Breakthrough medical advances are being made every day, and scientists in London’s Francis Crick Institute are busy digging deep into the workings of the human body to bring them to the public as quickly as possible. Our role was to design them a flexible, modular home that can be adapted to the future needs of science research.
Building a lasting legacy for Francis Crick
The ambition was to create a world-leading centre of biomedical research and innovation in the heart of London. Named the Francis Crick Institute in honour of the great British scientist who discovered the DNA double helix structure, the centre needed to possess the same qualities that its namesake did: hardworking, visionary and innovative.
The central London location meant we had to work fast
Speed is of the essence when you’re planning an 85,000m2 building in central London. Before construction on the shell of the building started in June 2011, we developed a procurement route that shortened the time on site by identifying and evaluating the client’s critical success factors against the design
85,000 metres squared
1stEurope’s largest biomedical research institute under one roof
1,250scientists call the building home
We looked at every possibility to find the best solution
Our findings gave us a solution that meant basement construction could start ahead of the original programme. It was welcome news that then threw another complexity into the mix: the basement was where the highly sensitive equipment – including five nuclear magnetic resonance (NMR) spectrometers – had to be located to prevent vibrational interference.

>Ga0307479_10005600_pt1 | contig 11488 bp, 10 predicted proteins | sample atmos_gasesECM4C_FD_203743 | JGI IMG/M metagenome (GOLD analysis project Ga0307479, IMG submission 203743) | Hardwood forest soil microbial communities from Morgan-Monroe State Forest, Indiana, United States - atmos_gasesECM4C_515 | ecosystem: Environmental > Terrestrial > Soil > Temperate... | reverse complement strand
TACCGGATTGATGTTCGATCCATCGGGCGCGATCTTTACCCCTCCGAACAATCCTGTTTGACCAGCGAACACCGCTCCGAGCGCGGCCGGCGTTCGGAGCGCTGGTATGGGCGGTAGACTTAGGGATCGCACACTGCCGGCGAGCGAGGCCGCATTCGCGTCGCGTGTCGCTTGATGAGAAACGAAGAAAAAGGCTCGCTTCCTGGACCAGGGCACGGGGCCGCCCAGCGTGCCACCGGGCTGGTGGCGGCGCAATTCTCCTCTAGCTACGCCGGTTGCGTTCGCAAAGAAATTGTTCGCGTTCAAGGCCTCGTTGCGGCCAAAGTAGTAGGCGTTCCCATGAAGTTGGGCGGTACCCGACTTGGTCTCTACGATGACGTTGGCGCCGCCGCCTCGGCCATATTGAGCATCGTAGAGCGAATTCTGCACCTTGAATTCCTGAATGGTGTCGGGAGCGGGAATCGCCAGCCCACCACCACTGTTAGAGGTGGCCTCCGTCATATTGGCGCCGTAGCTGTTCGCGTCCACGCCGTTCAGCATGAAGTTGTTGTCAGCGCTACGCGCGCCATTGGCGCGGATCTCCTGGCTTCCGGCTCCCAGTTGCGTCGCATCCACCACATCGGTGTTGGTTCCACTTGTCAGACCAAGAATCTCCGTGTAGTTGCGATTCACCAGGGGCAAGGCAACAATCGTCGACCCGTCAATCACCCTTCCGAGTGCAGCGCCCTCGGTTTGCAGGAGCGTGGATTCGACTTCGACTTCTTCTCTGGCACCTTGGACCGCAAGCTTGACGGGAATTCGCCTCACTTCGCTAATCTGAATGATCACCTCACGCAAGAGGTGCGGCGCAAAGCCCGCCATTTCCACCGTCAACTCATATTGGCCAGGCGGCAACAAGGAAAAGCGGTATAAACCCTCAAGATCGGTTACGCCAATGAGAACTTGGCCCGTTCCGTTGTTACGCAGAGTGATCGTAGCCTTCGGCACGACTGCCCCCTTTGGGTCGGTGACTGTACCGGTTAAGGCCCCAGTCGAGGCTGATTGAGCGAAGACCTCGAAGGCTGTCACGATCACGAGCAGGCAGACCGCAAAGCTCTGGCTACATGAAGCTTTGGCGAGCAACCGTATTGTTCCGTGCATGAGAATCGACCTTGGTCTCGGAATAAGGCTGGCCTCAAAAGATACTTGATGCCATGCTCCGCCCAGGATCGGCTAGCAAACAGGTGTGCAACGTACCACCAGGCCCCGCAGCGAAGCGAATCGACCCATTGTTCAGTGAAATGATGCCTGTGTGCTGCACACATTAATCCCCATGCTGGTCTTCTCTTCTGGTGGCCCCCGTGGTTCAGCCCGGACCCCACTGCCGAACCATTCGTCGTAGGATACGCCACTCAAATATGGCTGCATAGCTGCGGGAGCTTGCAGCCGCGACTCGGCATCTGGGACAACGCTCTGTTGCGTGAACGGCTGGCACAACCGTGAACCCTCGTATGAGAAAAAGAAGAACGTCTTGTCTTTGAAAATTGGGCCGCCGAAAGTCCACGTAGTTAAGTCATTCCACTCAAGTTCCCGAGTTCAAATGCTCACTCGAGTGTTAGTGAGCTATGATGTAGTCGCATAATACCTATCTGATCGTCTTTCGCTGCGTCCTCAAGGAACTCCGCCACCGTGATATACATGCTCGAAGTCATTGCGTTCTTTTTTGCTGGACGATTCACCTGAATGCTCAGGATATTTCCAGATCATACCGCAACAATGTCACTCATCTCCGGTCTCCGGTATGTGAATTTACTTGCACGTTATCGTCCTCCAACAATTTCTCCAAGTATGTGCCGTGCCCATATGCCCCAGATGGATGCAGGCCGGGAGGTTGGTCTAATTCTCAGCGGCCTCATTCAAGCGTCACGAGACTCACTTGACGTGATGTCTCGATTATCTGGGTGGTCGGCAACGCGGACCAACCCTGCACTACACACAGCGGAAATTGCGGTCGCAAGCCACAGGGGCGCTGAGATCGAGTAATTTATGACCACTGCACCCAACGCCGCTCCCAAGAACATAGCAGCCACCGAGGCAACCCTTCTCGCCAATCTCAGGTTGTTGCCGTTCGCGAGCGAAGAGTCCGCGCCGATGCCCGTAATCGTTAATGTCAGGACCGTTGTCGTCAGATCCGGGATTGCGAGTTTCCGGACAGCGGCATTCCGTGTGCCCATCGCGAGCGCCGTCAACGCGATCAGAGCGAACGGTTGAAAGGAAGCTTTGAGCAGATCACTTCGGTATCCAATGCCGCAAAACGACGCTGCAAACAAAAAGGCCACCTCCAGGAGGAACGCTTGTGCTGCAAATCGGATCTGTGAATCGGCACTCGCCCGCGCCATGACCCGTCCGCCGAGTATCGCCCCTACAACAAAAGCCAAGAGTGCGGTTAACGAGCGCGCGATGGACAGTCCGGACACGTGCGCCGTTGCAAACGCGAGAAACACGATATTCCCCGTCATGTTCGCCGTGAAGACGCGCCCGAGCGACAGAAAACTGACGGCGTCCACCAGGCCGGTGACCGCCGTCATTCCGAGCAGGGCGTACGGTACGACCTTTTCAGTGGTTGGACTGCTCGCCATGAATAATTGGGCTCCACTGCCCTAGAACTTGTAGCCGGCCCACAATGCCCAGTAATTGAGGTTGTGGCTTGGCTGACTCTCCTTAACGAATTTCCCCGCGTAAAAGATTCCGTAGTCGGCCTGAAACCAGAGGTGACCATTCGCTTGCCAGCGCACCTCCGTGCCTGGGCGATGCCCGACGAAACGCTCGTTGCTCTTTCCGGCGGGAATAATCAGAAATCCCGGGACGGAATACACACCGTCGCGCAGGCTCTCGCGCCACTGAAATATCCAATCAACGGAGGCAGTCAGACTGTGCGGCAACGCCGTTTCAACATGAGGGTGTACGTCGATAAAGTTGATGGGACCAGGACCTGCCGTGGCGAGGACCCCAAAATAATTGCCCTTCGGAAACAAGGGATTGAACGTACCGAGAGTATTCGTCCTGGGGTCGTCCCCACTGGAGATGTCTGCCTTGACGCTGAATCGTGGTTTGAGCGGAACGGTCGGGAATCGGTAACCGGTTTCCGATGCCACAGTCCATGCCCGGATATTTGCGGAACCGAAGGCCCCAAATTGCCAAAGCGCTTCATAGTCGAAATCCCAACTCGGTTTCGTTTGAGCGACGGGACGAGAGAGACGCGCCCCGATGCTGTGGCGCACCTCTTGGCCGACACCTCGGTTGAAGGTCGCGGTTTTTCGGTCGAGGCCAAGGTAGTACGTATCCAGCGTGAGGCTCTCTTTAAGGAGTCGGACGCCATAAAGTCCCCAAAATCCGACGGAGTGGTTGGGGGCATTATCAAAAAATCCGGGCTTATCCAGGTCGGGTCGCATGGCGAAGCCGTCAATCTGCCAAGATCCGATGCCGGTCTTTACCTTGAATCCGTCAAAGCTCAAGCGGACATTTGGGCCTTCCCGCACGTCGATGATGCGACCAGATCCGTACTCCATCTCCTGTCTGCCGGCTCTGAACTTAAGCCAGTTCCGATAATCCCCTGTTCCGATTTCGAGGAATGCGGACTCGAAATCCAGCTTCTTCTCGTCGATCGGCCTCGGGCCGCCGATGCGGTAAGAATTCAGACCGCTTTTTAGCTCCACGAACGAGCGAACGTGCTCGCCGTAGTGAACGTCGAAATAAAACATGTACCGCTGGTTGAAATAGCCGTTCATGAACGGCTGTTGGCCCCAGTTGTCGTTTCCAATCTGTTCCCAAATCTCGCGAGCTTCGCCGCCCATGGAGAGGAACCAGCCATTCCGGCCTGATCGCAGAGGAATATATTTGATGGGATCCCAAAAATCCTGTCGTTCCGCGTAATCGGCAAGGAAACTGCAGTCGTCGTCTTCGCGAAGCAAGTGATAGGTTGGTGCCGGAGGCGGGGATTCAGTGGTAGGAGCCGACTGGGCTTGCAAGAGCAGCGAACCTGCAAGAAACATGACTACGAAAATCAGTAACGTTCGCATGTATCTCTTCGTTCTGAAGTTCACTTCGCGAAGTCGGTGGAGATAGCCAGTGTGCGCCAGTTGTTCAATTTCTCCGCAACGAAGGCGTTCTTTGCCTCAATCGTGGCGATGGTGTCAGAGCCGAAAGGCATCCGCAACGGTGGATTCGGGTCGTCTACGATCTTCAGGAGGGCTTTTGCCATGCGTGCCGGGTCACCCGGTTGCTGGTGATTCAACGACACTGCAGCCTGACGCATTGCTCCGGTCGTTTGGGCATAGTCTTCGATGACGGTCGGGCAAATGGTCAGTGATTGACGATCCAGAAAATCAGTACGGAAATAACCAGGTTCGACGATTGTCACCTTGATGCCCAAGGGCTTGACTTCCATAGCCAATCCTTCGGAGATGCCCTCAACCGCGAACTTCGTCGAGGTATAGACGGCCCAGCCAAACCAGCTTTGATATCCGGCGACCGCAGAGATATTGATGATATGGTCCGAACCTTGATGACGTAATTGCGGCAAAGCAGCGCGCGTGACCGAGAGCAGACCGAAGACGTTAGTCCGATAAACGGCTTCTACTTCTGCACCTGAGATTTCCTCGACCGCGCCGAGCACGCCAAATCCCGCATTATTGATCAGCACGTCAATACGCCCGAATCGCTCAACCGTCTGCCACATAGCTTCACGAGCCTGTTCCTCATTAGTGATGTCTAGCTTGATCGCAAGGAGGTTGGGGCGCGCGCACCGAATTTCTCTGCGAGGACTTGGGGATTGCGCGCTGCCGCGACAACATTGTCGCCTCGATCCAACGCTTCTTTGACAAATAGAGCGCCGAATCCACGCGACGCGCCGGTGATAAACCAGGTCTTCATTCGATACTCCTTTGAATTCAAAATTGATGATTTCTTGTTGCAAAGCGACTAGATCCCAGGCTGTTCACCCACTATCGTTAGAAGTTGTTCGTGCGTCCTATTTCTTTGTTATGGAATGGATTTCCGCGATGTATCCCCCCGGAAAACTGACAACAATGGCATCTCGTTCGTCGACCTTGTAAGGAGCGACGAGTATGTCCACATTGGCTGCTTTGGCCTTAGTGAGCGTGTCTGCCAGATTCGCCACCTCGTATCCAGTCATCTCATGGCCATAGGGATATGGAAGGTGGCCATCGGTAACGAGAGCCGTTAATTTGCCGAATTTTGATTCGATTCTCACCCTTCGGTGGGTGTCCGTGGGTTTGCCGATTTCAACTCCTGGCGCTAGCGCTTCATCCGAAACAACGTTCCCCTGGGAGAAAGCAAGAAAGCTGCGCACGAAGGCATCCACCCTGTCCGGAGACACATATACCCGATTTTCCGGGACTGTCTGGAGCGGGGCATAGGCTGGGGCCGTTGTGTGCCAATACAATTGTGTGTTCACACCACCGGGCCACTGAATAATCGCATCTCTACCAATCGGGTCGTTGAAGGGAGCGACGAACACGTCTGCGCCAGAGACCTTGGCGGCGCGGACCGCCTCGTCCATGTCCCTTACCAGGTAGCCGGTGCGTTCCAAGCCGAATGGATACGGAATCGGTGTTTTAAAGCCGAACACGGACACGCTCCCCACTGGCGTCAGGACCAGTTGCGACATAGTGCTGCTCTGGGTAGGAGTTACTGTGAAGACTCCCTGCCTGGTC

Our design, created in collaboration with architects HOK and PLP, included mitigation measures such as shielding the equipment rooms with aluminium, additional active cancellation systems, and filtering all the power supplies into the rooms.
We were involved from beginning to end
The Crick also called on us for MEP engineering, logistics consultancy, risk-assessment, facilities management consultancy, and security systems design.
The result is a building that works as hard as its inhabitants
Opened in November 2016, the Francis Crick Institute is one of the largest, most sophisticated research facilities of its kind. It’s home to over 1,500 staff – including 1,250 scientists – each working with the aim to make numerous breakthroughs in curing diseases like cancer, neurodegenerative conditions and heart disease. True to its ambition, the centre’s flexible and modular design means that whatever its scientists want to achieve, the building will be fit to respond.